Correct. Disingenuous and misleading thread topic.

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02-09-2017, 02:35 PM
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Correct. Disingenuous and misleading thread topic.
Methodology fails to take into account that people hate it when bands/artists they like "change" "styles".

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02-09-2017, 02:40 PM
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If it's the barometer you're going to use, the nature of critical analysis in media has to be brought up: that is, the (admittedly apocryphal) fact that critics tend to give lower ratings to repetitive media over media that stretches boundaries. It's not common for bands to have 10-20 years worth of work and constantly get largely positive reviews for it, especially when they're also commercially successful.

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02-09-2017, 02:42 PM
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Big McLargehuge
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I do believe that the 80s were the weakest decade of music since rock & roll became mainstream, but that doesn't mean there wasn't a ton of great music that came out of it.

That said, there are plenty of reasons that could be attributed to this, and I think each of them played a very real role in it.
  • Drugs...my first post was mostly sarcasm, but there's a hint of truth to it. Cocaine wasn't new to the 80s, I believe it's use actually peaked in the late 70s (and as pointed out, Clapton was singing about it in the 70s), but it became infamous in the 80s. Drugs have a role in the type of art that is created and certain drugs do different things to different parts of the brain than others. I won't pretend to know anything I don't know here, but I know I'm one hell of a better writer when I'm three glasses of whiskey in than if I've just partaken in some California medication that rhymes with narijuana.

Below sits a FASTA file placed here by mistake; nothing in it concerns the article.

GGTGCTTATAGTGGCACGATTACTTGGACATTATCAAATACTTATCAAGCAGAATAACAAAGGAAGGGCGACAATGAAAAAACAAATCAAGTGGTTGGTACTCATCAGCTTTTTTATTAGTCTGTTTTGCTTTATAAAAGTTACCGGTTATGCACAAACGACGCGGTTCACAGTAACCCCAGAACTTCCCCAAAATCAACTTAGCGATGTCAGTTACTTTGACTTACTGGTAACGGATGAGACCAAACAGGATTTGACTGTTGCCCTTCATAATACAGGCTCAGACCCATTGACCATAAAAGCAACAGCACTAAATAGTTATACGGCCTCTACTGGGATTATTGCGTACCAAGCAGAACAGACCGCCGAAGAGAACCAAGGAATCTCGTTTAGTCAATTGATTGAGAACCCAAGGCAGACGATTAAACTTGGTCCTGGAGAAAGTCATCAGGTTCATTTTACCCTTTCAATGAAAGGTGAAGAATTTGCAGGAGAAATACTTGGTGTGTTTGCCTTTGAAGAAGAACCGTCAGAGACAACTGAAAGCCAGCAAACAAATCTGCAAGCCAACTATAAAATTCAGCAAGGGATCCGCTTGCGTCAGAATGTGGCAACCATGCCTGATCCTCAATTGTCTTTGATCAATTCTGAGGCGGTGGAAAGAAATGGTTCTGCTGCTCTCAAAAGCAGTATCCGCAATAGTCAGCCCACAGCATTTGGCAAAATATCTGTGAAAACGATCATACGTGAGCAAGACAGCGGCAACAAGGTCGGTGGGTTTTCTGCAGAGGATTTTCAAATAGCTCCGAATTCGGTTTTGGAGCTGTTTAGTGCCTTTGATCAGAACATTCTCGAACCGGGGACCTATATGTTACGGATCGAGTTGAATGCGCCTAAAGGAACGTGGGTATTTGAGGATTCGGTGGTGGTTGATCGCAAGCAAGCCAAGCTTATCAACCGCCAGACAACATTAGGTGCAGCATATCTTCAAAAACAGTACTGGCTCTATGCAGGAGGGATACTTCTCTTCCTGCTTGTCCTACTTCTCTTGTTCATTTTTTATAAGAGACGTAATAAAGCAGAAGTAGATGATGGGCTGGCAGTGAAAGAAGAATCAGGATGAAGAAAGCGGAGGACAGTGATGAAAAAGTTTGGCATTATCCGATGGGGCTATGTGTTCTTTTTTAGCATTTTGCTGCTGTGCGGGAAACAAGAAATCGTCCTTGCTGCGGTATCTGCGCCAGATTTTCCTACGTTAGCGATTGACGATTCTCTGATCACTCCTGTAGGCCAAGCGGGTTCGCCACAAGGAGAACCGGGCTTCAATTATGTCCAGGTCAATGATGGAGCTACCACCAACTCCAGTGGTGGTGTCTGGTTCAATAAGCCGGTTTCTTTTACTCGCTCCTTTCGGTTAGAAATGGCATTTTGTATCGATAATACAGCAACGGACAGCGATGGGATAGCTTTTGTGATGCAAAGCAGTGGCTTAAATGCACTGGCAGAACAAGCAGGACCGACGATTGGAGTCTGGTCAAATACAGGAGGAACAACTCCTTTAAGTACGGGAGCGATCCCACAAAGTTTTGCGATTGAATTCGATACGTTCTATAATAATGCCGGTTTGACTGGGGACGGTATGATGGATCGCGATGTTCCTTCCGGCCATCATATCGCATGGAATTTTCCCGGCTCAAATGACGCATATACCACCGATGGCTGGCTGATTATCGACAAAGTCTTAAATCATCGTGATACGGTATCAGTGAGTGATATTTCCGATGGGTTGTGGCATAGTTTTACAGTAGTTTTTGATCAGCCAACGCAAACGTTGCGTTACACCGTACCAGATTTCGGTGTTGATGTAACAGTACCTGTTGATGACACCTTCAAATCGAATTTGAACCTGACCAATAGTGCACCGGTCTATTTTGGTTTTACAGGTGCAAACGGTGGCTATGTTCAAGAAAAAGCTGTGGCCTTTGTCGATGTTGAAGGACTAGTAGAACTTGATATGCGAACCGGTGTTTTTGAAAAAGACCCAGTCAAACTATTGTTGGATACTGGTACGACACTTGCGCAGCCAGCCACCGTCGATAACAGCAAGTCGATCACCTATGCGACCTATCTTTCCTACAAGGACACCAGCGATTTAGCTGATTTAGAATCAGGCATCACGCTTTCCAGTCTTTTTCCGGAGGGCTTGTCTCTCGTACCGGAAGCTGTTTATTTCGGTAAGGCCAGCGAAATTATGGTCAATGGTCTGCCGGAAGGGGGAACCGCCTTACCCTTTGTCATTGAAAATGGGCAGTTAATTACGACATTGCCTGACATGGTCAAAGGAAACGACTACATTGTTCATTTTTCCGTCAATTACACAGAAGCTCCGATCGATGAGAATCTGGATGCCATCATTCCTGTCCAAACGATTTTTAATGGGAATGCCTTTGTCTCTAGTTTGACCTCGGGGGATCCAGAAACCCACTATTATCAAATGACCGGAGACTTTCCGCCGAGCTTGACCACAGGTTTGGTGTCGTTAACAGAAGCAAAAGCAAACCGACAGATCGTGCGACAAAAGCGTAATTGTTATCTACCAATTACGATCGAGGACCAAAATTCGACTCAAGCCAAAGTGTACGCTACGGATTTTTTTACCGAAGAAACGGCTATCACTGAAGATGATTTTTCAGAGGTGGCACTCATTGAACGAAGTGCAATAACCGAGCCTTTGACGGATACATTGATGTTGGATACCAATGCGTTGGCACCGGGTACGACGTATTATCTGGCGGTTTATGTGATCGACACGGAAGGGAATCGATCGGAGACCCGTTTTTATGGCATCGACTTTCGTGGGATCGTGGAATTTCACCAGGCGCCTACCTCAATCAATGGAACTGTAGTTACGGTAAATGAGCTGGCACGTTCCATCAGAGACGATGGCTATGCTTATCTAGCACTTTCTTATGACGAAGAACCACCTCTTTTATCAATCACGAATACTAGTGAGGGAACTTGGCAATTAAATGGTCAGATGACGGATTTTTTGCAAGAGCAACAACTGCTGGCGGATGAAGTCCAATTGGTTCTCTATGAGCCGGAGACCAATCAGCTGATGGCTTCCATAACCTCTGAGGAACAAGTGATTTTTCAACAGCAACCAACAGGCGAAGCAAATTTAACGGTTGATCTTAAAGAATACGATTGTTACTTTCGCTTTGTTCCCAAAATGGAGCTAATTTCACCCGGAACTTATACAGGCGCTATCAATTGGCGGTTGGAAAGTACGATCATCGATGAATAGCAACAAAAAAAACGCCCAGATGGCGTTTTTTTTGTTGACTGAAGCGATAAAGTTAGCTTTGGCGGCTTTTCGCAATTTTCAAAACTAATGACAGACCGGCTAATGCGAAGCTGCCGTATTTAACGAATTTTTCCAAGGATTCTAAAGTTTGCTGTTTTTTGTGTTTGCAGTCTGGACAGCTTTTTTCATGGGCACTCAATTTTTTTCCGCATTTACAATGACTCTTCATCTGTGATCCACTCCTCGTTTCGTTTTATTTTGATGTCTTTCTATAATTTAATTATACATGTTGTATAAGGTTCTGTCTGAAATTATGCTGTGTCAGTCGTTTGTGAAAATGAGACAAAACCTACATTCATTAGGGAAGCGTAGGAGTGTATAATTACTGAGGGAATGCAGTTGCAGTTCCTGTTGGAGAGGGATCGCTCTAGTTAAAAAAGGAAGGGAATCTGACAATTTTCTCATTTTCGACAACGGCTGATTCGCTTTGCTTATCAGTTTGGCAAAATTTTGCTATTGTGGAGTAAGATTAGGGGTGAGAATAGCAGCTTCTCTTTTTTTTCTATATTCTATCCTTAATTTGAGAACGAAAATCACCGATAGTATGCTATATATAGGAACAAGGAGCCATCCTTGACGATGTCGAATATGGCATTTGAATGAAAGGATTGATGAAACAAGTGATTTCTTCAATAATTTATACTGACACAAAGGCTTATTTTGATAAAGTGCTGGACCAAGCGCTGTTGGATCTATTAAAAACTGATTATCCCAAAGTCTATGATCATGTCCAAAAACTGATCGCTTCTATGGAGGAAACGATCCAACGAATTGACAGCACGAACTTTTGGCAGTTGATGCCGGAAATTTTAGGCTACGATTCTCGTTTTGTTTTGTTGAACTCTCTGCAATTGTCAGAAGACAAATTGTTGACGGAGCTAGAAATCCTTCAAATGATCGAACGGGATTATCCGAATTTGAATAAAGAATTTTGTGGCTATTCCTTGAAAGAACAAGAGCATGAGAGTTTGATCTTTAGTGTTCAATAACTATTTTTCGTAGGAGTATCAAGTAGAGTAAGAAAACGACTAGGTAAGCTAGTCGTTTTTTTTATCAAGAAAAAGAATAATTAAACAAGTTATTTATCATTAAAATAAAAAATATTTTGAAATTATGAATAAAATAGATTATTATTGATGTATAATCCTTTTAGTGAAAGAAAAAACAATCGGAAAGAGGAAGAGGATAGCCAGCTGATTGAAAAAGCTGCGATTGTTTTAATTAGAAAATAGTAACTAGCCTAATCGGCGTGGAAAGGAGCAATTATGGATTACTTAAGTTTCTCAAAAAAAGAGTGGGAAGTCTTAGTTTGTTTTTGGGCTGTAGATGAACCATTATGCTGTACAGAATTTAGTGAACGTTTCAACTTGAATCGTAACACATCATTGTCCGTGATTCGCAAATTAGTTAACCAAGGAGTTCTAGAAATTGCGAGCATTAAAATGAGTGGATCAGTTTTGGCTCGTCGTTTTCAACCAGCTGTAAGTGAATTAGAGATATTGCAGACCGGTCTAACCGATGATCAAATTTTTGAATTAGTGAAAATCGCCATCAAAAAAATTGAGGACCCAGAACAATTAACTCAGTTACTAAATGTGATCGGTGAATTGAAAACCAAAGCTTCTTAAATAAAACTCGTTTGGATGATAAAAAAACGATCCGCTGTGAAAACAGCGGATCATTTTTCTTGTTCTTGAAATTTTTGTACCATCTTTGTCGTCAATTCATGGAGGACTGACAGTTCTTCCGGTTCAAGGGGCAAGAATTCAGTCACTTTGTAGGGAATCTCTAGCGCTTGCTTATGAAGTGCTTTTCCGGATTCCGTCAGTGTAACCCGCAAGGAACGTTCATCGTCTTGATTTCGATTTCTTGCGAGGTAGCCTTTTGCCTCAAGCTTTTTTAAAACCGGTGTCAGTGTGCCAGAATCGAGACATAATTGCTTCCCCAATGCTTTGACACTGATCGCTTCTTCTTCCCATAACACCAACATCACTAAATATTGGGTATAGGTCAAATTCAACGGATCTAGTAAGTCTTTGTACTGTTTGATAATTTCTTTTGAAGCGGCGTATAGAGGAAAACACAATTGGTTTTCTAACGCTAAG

Plus we're combining a decade known for its excess, coupled with new drugs on the market that people didn't understand and didn't know the consequences for. There are plenty of musicians dominated by their vices today, but I doubt the percentage is as high as it was in the late 70s throughout most of the 90s (when the drug of choice switched from cocaine to heroin).
  • The popularization of synths and the like. Some were new in the 80s, some weren't...either way the 80s were the decade they become mainstream and as with anything that's new, most early works built around synths sounds incredibly dated decades after the fact. A lot of established acts also tried their hands with this kind of music to varying degrees of success...most of which weren't as good as their previous efforts for a multitude of reasons. With new technology and new instruments comes growing pains, and it's rarely the ones who cut their teeth playing a different style of music who are going to be the most successful with a new style (which, again, not exclusive to the 80s, but most dominant there. Studios chase trends, as seen with so many successful rock acts having disco albums in the late 70s).
  • Culture. The 80s were weird, very weird. This is true of any decade, but the 80s are distinctly unique in how poorly many of the trends in all walks of art have aged.
  • MTV. All of a sudden music videos were as vital to a band's success as the songs themselves. This was a non-factor before 1981, and has become increasingly less important since the mid-90s.